And so they told Congress. "When we asked these companies to testify, they all said the same thing, how some form of regulation is long overdue, how pleased they were to help - but of course their own program is the gold standard. Everyone else is no good," former congressional aide D. Ann Murphy told Glamour.
Two-thirds of the way through Congress' investigation, some sort of guidelines for the diet industry seem inevitable. Nutri/System and Diet Center say they are eager to see that happen.
"There should be standards in the industry," said Frank Strangis, Diet Center's vice president of marketing. "A lot of small, local diet companies make claims that hurt the rest of us."
"We called for industry standards back in 1987," Nutri/System's Smith said. "We couldn't get a peep out of the industry then, so we have decided to take a leadership role in proposing those standards."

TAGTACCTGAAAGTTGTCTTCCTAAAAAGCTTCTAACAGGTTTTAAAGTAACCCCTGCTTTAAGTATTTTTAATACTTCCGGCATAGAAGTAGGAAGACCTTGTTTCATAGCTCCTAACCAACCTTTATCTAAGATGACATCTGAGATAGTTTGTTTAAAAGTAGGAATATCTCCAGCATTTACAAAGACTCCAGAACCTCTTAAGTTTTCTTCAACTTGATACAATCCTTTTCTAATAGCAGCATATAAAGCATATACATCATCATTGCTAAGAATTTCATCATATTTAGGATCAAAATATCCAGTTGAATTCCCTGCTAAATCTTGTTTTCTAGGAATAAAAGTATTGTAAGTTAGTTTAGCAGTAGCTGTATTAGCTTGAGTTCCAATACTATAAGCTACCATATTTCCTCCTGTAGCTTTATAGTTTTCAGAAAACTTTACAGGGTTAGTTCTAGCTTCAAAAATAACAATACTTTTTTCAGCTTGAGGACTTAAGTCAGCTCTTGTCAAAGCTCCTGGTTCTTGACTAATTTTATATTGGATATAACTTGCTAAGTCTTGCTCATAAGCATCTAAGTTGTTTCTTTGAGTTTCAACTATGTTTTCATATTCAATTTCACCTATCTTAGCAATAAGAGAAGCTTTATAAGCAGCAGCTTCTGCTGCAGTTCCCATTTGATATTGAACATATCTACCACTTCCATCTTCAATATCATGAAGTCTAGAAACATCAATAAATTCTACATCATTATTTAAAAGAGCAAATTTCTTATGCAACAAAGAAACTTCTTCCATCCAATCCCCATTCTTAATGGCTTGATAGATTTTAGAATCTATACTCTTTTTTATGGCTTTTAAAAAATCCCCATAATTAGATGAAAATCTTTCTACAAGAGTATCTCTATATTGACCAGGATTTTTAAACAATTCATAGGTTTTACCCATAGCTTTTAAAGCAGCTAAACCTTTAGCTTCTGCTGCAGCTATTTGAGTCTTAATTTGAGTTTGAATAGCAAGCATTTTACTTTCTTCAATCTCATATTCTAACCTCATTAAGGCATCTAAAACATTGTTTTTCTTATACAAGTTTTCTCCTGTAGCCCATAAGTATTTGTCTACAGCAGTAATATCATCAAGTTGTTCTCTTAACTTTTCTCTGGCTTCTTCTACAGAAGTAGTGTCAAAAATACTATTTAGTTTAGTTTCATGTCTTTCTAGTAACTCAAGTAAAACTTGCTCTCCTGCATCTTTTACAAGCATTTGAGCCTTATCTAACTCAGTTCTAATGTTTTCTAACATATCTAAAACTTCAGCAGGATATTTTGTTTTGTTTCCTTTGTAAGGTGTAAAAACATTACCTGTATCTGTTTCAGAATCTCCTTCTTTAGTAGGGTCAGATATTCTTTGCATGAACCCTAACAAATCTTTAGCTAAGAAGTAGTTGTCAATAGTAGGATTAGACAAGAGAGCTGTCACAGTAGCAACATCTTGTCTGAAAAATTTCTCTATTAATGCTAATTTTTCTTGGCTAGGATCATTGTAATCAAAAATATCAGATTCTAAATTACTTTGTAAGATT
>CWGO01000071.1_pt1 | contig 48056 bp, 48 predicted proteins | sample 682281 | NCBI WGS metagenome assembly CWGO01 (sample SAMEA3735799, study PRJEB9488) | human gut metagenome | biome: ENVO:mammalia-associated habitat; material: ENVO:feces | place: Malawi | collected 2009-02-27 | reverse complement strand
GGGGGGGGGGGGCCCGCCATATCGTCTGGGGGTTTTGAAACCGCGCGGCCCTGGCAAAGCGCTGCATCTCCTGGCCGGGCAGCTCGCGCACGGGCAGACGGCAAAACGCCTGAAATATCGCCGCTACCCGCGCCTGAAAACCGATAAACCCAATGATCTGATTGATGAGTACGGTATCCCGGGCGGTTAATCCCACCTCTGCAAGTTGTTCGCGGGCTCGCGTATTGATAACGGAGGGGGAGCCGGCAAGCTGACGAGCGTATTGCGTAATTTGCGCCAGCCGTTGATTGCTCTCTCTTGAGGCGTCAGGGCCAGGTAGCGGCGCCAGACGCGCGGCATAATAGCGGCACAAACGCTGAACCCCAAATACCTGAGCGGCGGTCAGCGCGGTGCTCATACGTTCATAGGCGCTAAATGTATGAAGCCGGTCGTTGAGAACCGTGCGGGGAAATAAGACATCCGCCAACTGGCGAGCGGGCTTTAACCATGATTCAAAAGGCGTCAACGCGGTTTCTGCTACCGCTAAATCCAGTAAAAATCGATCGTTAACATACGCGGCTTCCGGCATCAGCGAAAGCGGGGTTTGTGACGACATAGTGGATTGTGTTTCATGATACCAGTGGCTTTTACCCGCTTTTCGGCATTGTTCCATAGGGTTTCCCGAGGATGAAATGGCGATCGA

Smith wasn't ready to discuss standards Nutri/System might propose but said such standards "would reassure consumers that weight-loss programs like ours are effective."
Diet Center joined Nutri/System in volunteering to help Congress draw up standards to regulate the industry.
"We are as fearful as anyone else about what happens to people who go on fad programs. If those programs were controlled by Congress, it would be to Diet Center's advantage."
Complaints in BBB files
Better Business Bureau of Utah's files on some commercial diet programs in the area reveal:
- Trim4Life: Four complaints prior to the company's closure and one since closure. "They were all taken care of."
- Nutri/System: "The Better Business Bureau has processed numerous complaints regarding this company. The complaints allege failure to cancel contracts and failure to receive refunds. The company has been responsive to the complaints when presented them by the bureau."
- Jenny Craig: "The company has had a limited amount of complaints to which Jenny Craig has been responsive."
- Diet Center: No record of complaints.
- Weight Watchers: No record of complaints.
- Optifast: Program not listed in BBB files.